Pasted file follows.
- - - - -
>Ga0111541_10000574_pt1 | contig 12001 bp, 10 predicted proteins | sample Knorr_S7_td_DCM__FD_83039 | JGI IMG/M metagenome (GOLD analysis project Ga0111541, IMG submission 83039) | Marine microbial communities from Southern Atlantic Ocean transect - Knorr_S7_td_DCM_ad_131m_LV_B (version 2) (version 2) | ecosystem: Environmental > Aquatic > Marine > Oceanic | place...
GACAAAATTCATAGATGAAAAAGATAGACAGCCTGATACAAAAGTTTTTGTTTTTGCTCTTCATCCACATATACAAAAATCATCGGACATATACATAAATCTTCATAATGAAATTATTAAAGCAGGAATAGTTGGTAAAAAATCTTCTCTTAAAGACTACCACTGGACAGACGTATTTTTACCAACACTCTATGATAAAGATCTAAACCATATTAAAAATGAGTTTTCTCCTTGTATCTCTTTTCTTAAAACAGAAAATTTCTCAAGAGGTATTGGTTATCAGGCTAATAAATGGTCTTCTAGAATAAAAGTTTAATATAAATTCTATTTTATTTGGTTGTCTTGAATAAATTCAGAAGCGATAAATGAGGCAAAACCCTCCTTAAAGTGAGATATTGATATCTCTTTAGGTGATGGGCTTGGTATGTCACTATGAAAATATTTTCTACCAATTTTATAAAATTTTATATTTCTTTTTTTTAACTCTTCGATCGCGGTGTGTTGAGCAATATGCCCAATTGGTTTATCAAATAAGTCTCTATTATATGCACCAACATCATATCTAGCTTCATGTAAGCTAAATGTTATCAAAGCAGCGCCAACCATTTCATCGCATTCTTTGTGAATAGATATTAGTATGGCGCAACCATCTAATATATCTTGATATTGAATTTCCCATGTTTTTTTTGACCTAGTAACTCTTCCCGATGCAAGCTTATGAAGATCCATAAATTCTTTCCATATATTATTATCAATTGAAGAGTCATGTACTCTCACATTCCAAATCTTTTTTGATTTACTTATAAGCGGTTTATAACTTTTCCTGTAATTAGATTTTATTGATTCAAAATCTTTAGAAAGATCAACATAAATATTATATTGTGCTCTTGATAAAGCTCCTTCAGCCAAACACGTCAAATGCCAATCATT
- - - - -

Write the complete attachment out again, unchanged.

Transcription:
>Ga0111541_10000574_pt1 | contig 12001 bp, 10 predicted proteins | sample Knorr_S7_td_DCM__FD_83039 | JGI IMG/M metagenome (GOLD analysis project Ga0111541, IMG submission 83039) | Marine microbial communities from Southern Atlantic Ocean transect - Knorr_S7_td_DCM_ad_131m_LV_B (version 2) (version 2) | ecosystem: Environmental > Aquatic > Marine > Oceanic | place...
GACAAAATTCATAGATGAAAAAGATAGACAGCCTGATACAAAAGTTTTTGTTTTTGCTCTTCATCCACATATACAAAAATCATCGGACATATACATAAATCTTCATAATGAAATTATTAAAGCAGGAATAGTTGGTAAAAAATCTTCTCTTAAAGACTACCACTGGACAGACGTATTTTTACCAACACTCTATGATAAAGATCTAAACCATATTAAAAATGAGTTTTCTCCTTGTATCTCTTTTCTTAAAACAGAAAATTTCTCAAGAGGTATTGGTTATCAGGCTAATAAATGGTCTTCTAGAATAAAAGTTTAATATAAATTCTATTTTATTTGGTTGTCTTGAATAAATTCAGAAGCGATAAATGAGGCAAAACCCTCCTTAAAGTGAGATATTGATATCTCTTTAGGTGATGGGCTTGGTATGTCACTATGAAAATATTTTCTACCAATTTTATAAAATTTTATATTTCTTTTTTTTAACTCTTCGATCGCGGTGTGTTGAGCAATATGCCCAATTGGTTTATCAAATAAGTCTCTATTATATGCACCAACATCATATCTAGCTTCATGTAAGCTAAATGTTATCAAAGCAGCGCCAACCATTTCATCGCATTCTTTGTGAATAGATATTAGTATGGCGCAACCATCTAATATATCTTGATATTGAATTTCCCATGTTTTTTTTGACCTAGTAACTCTTCCCGATGCAAGCTTATGAAGATCCATAAATTCTTTCCATATATTATTATCAATTGAAGAGTCATGTACTCTCACATTCCAAATCTTTTTTGATTTACTTATAAGCGGTTTATAACTTTTCCTGTAATTAGATTTTATTGATTCAAAATCTTTAGAAAGATCAACATAAATATTATATTGTGCTCTTGATAAAGCTCCTTCAGCCAAACACGTCAAATGCCAATCATT